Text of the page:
Frank shoulda been pissed

Not to belabor a point, but there’s a reason the music business is dead. Nay, seriously dead—as in moldering in its grave and leaking fluids faster than that butterfaced blonde from the Black Eyed Peas. All you had to do was watch Sunday night’s Grammy telecast to figure that one out.

Or not watch. The lowlights would be up on YouTube shortly, where one could witness plenty of cringe moments like the hurl-worthy spectacle of watching someone named Alicia Keys emote like a bad Ramada Inn lounge singer in a “duet” with a computer-generated Frank Sinatra. Now, I dunno if Frank would have approved, but if it was my post-life image up on that screen, my malevolent spirit would be crawling back from the grave to personally drag Keys and her patron, BMG Label Group chief Clive Davis, to a very unpleasant afterlife.

Anyway, I had other plans Sunday that didn’t involve sitting through a four-hour telecast—plans that suddenly fell through, so I wound up looking for a little music and night life on an off-night in this town of 5,000 sushi restaurants and zero late-night Punjabi curry joints.

The Press Club seemed like a good place to start. Yeah, the last time I wrote about that particular venue in this space, it pissed off some guy who later pasted me to a brick wall with a drunken harangue outside a club across town. Note to that guy: The Press Club’s feng shui seems much better aligned now. It’s kinda not bad, actually.

Around 10:20 p.m., the Cowboy Killers—on this night, a trio featuring guitarist and singer Jay Shaner, bassist Ben Hoke and drummer James Neil—began playing on the club’s triangular stage. Shaner’s one of those guys who’s quite easy to underestimate, given his natural inclination toward self-deprecation, so you end up continually being surprised at how good he can be. Going by the tracks he has posted at, you’d think he was a garden-variety singer-songwriter, but in a band context—either with the Cowboy Killers or with the Ghosts of California, the currently on-hiatus band he co-fronts with Scott McChane—an electrified Shaner comes off like a homegrown version of Neil Young.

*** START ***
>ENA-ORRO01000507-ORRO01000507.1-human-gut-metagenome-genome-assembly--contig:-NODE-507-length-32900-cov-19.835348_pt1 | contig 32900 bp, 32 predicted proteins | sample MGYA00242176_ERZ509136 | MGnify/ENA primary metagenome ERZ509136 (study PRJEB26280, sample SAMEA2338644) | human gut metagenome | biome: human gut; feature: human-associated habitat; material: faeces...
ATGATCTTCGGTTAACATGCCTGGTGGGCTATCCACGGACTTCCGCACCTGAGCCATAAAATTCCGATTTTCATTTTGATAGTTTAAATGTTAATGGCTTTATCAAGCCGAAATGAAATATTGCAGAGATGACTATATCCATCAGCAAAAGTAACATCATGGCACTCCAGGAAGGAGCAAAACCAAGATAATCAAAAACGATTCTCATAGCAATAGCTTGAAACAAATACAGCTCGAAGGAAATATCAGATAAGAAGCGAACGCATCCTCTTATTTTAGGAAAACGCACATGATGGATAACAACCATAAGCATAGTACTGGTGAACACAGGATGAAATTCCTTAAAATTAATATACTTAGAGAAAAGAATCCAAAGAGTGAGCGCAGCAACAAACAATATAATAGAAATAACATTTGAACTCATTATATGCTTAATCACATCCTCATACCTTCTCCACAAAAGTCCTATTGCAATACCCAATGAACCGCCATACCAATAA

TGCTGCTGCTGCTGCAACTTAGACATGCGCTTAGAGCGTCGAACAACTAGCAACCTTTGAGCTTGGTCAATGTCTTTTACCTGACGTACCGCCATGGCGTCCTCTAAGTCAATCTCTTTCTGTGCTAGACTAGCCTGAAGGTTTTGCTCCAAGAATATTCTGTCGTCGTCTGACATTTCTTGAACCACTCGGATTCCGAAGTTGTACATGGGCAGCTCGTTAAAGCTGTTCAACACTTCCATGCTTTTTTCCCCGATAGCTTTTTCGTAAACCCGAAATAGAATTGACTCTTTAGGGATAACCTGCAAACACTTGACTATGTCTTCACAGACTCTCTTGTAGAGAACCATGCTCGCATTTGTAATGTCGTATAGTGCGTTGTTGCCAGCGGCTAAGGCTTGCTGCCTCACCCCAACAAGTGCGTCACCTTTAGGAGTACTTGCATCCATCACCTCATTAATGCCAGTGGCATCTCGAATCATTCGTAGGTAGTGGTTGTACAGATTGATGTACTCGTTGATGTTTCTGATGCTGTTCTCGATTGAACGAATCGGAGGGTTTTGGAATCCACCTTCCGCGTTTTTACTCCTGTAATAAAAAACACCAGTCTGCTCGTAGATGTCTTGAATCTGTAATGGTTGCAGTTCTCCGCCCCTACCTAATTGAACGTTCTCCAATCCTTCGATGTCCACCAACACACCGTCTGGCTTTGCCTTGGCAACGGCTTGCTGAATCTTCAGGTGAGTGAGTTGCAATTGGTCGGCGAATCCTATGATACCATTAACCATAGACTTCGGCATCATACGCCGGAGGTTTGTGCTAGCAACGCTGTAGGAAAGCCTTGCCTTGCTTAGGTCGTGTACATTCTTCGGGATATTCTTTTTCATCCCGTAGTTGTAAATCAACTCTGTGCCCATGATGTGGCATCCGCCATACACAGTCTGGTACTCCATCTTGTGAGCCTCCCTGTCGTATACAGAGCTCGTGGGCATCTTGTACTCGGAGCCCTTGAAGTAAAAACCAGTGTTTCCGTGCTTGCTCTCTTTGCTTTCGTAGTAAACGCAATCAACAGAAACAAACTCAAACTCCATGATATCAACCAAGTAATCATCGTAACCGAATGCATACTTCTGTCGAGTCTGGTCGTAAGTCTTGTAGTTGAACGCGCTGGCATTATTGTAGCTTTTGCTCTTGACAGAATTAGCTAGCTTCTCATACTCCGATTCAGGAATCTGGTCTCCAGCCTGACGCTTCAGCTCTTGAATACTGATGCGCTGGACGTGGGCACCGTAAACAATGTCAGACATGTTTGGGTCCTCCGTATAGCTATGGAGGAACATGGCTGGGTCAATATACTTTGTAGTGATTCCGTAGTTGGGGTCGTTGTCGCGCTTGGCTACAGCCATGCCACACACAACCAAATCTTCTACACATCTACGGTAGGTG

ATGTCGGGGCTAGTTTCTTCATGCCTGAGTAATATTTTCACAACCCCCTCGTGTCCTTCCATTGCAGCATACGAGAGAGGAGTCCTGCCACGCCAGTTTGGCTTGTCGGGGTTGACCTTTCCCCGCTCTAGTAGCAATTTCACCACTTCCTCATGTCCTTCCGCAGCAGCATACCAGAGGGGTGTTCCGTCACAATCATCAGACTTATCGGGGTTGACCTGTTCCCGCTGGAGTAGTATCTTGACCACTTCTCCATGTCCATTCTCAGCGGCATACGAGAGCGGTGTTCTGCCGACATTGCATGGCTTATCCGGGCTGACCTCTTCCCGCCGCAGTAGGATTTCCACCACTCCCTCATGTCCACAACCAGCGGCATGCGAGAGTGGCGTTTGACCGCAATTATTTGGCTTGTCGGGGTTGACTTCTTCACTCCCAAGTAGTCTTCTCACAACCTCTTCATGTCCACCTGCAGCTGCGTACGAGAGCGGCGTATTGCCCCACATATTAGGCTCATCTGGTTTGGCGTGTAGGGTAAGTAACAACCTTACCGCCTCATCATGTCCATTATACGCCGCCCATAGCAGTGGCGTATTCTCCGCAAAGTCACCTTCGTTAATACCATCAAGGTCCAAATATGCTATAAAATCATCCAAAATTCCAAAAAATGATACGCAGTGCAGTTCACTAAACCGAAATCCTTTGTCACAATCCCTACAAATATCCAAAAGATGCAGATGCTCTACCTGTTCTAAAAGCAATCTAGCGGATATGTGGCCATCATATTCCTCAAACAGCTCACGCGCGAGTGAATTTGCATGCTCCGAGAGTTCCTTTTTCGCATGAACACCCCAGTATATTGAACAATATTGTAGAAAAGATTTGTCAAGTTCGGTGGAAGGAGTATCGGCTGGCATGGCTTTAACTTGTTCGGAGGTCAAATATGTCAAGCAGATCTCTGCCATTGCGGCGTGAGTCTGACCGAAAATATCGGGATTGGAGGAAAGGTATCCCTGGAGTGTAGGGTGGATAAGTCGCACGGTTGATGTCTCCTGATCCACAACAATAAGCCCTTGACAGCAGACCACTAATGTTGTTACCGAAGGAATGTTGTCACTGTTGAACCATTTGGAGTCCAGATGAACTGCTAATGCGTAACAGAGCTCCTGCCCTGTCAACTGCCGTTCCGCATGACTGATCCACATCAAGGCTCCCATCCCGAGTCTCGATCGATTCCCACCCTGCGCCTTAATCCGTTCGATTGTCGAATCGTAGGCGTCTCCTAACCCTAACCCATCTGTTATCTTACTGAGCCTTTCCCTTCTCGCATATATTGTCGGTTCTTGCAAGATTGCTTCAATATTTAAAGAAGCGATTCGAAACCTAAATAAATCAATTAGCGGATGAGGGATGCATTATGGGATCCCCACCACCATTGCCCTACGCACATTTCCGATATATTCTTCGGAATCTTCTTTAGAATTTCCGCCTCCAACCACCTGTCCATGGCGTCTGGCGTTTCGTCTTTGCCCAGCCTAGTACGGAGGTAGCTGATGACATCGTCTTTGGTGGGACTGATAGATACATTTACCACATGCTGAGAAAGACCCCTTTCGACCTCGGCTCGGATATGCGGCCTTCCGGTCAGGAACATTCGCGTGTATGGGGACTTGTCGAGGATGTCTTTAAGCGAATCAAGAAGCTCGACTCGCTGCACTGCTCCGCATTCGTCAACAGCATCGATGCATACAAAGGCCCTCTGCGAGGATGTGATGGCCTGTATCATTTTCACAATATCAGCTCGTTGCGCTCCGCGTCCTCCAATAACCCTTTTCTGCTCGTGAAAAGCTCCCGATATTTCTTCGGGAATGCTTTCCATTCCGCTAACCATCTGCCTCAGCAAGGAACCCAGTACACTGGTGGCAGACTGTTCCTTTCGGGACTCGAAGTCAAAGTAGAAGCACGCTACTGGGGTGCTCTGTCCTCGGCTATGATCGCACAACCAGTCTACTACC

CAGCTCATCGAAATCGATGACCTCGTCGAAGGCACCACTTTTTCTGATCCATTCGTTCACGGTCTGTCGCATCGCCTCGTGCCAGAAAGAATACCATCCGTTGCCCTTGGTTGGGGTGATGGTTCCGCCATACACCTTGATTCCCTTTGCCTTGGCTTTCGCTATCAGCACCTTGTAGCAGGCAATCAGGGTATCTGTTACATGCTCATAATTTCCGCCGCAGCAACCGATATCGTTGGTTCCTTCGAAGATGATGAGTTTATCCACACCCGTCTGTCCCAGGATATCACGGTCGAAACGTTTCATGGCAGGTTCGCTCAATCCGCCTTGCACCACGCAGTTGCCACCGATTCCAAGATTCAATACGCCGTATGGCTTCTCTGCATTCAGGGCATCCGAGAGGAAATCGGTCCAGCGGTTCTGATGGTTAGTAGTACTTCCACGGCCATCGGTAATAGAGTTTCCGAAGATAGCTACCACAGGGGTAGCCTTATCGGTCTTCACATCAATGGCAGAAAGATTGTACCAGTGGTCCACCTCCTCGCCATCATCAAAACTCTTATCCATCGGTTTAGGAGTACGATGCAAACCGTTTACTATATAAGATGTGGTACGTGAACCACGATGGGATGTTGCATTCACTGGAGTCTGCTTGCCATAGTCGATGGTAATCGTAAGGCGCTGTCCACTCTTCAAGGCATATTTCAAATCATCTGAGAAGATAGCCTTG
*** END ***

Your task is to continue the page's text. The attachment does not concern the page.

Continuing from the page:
The similarities aren’t hard to spot—a pastoral vibe and a tendency toward wide-open imagery in the songwriting, a vocal delivery more smoothed-over than barking or gruff, and a utilitarian electric-guitar underpinning that steps forward with the requisite sizzle whenever a song’s bridge calls for it. Although, with the Cowboy Killers, Shaner seems to lack the tension-generating counterpoint he’s had in the Ghosts with McChane, he found enough grist with this lineup to unleash several jaw-dropping solos.

“Wasn’t the Grammy Awards tonight?” Shaner asked the 20-some people in the audience. “Guess you decided not to watch, too.”

The headliner was another trio, Sundown Machine from Portland, Ore., featuring a guy named Rick Bain playing a Gibson SG and his wife Amyjane on bass; they took turns singing every other song, tunes that had that post-glam, OxyContin-pop flavor common to many bands from the Northwest. They were all right. One of the local musicians in the audience commented on Bain’s alleged prowess as a songwriter, but we have writers just as good here. If not better.

Well, screw the Grammys, anyway.